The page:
Massachusetts state government may stop using Microsoft Corp.'s popular Office software by 2007, unless the giant software company adopts a file format compatible with other software brands.
The plan is embodied in a draft report issued Wednesday by the state's Information Technology Division. The document isn't the last word on the matter; the state is seeking public reaction before the plan is finalized.
The state currently stores documents in electronic formats that were created by a variety of companies, including Microsoft. These proprietary formats are incompatible with one another, making it difficult to share information between agencies. In addition, a particular format may be abandoned by a software company at some point. If the state buys new software, it might not be able to understand files generated by older programs.
The report recommends that the state embrace a new document standard called the OpenDocument format, which was issued in May by a consortium that includes Microsoft, IBM Corp., Dell Inc., aircraft maker Boeing Co., and the US Department of Defense. The OpenDocument standard is used in OpenOffice, a free software program available over the Internet, and in StarOffice, which is sold by Sun Microsystems Inc. But any company can adopt the standard, which is available free of charge. Microsoft Office file formats are the property of Microsoft and cannot be incorporated into software from other firms.
''The magnitude of the migration effort to this new open standard is considerable," the report says. ''Agencies will need to develop phased migration plans with a target implementation date of January 1, 2007."
If Massachusetts follows through, it will be the first US state to require that all documents be created in an open format. Such a move would boost the credibility of open file formats and encourage fresh competition against Microsoft Office, which holds over 90 percent of the world market in office productivity software.
''The way they've gone about this is brilliant, " said Sam Hiser, an open source software consultant who took part in the deliberations leading up to the report. ''The state is really leading the charge here."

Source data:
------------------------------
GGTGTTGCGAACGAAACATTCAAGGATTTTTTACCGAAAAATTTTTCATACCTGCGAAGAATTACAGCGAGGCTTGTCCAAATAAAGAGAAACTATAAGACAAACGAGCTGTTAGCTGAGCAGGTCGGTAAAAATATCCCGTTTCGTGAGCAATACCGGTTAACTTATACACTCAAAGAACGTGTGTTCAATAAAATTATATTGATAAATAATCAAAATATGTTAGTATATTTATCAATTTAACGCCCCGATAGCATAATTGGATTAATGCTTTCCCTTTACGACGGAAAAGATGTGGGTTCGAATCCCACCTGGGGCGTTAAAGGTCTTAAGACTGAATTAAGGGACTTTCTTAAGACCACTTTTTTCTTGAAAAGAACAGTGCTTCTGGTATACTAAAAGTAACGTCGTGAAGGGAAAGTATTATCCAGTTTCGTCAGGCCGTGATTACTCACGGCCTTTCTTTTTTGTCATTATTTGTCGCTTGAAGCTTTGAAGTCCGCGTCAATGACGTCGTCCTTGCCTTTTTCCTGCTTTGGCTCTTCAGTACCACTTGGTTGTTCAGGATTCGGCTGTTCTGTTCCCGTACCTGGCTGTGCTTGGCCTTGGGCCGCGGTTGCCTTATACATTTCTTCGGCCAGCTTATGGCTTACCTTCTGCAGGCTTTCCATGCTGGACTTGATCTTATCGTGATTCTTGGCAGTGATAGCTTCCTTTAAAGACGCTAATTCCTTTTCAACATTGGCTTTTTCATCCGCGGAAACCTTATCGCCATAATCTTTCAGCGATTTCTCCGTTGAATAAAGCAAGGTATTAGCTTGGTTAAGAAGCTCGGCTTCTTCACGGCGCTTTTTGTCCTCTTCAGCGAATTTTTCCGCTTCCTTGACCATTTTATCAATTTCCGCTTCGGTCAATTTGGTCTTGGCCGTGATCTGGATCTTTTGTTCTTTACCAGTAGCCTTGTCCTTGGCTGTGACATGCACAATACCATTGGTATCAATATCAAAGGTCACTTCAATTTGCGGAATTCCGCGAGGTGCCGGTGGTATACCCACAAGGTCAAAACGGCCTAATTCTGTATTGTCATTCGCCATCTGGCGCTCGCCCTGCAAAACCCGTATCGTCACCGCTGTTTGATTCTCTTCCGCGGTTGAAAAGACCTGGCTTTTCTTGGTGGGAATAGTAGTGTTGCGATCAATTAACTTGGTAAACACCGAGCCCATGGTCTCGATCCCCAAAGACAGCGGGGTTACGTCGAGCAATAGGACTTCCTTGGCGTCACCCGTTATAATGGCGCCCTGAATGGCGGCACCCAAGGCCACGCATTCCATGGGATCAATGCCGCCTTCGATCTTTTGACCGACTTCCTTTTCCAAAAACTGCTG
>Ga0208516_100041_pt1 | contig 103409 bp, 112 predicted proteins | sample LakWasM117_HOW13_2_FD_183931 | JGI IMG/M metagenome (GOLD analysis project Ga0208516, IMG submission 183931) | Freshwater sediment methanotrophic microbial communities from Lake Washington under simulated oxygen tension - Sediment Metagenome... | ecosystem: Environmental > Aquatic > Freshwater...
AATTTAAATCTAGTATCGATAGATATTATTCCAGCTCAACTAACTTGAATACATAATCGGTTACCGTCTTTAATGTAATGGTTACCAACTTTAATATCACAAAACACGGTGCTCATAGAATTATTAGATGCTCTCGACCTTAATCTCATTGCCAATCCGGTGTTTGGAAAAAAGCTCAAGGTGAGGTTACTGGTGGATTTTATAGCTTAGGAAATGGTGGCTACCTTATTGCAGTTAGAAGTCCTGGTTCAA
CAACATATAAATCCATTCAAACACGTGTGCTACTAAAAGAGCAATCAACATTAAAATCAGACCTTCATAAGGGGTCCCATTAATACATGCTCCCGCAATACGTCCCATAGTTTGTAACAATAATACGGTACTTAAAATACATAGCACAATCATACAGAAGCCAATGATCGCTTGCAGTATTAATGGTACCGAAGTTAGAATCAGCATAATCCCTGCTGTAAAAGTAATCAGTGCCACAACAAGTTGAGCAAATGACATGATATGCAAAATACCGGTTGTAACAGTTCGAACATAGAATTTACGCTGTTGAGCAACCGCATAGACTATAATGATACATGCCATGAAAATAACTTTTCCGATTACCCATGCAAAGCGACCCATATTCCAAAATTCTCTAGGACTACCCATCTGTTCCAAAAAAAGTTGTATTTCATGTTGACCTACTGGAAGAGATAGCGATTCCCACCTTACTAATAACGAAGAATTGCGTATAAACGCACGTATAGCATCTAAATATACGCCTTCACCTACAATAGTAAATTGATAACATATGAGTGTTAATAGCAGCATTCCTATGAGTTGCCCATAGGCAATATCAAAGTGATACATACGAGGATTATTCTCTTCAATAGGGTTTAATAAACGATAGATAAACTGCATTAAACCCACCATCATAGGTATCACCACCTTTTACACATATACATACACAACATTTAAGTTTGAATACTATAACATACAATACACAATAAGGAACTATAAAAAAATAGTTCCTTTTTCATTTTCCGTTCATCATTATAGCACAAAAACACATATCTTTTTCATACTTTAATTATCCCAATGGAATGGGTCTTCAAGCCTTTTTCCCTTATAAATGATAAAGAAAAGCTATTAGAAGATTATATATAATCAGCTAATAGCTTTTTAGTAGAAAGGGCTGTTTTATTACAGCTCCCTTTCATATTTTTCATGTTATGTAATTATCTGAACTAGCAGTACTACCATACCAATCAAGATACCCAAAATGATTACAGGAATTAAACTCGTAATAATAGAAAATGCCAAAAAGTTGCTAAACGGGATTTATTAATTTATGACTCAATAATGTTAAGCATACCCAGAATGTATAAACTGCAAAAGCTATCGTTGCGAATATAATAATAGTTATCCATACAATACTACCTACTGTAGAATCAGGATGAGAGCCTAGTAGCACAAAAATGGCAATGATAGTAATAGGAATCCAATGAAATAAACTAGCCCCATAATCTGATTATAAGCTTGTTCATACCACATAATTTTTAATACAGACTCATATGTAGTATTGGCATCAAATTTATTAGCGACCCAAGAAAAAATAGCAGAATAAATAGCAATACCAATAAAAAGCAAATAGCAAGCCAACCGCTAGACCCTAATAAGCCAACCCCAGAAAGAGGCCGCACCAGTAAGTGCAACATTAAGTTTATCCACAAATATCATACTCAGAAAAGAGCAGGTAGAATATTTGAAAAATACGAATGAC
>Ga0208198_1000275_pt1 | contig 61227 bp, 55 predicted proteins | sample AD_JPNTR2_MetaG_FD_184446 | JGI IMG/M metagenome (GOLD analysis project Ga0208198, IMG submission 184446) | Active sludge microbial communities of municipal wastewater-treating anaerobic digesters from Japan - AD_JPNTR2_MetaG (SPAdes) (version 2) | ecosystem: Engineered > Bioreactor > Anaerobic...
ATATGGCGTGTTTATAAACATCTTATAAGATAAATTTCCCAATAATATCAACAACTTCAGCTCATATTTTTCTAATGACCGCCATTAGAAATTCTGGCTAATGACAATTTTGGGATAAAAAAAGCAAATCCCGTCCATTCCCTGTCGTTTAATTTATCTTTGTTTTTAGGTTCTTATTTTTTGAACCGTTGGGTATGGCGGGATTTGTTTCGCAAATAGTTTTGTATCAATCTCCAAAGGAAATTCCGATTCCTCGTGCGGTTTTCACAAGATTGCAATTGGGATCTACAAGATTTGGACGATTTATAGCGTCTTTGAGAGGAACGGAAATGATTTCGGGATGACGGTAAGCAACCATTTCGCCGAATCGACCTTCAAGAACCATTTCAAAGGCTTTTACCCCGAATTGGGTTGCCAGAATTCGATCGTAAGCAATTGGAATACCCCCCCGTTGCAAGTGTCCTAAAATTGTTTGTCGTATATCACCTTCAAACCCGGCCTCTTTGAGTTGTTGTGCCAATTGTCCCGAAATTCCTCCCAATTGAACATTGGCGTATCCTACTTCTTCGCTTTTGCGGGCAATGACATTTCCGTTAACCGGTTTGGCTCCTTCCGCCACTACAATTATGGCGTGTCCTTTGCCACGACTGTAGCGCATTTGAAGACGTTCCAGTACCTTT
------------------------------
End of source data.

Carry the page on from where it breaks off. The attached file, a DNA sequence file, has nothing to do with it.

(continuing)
The policy change wouldn't affect only Microsoft. The state uses other programs, such as IBM's Lotus Notes and the word processing program WordPerfect, that employ proprietary file formats. These products would also have to be replaced, or upgraded to versions that work with the OpenDocument standard.
Microsoft and other companies could keep doing business with the state government by adding OpenDocument as a standard file format. The upcoming version of Microsoft Office, due next year, will use a file format based on the open XML document standard, which is similar to OpenDocument.
But Alan Yates, general manager of Microsoft's information worker business strategy unit, indicated in an e-mailed statement that the company isn't interested in adopting the full OpenDocument standard.
''We do not believe . . . that the answer to public records management is to force a single, less functional document format on all state agencies," Yates said.
He added that the Microsoft XML standard will meet the state's need for a data format that will not become obsolete.
''When someone wants to move data from one type of system to another," Yates said, ''that will be relatively easy to accomplish."
The Computer Technology Industry Association, which represents software vendors, also criticized the proposed standard. Melanie Wyne, executive director of CompTIA's Initiative for Software Choice, said that implementing the standard would be costly to taxpayers. She said it would also put software companies with proprietary file formats at an unfair disadvantage when bidding for state contracts.
''The goal of archiving and storing citizen-centric data is commendable . . . but this plan misses the mark," Wyne said.
Hiawatha Bray can be reached at firstname.lastname@example.org.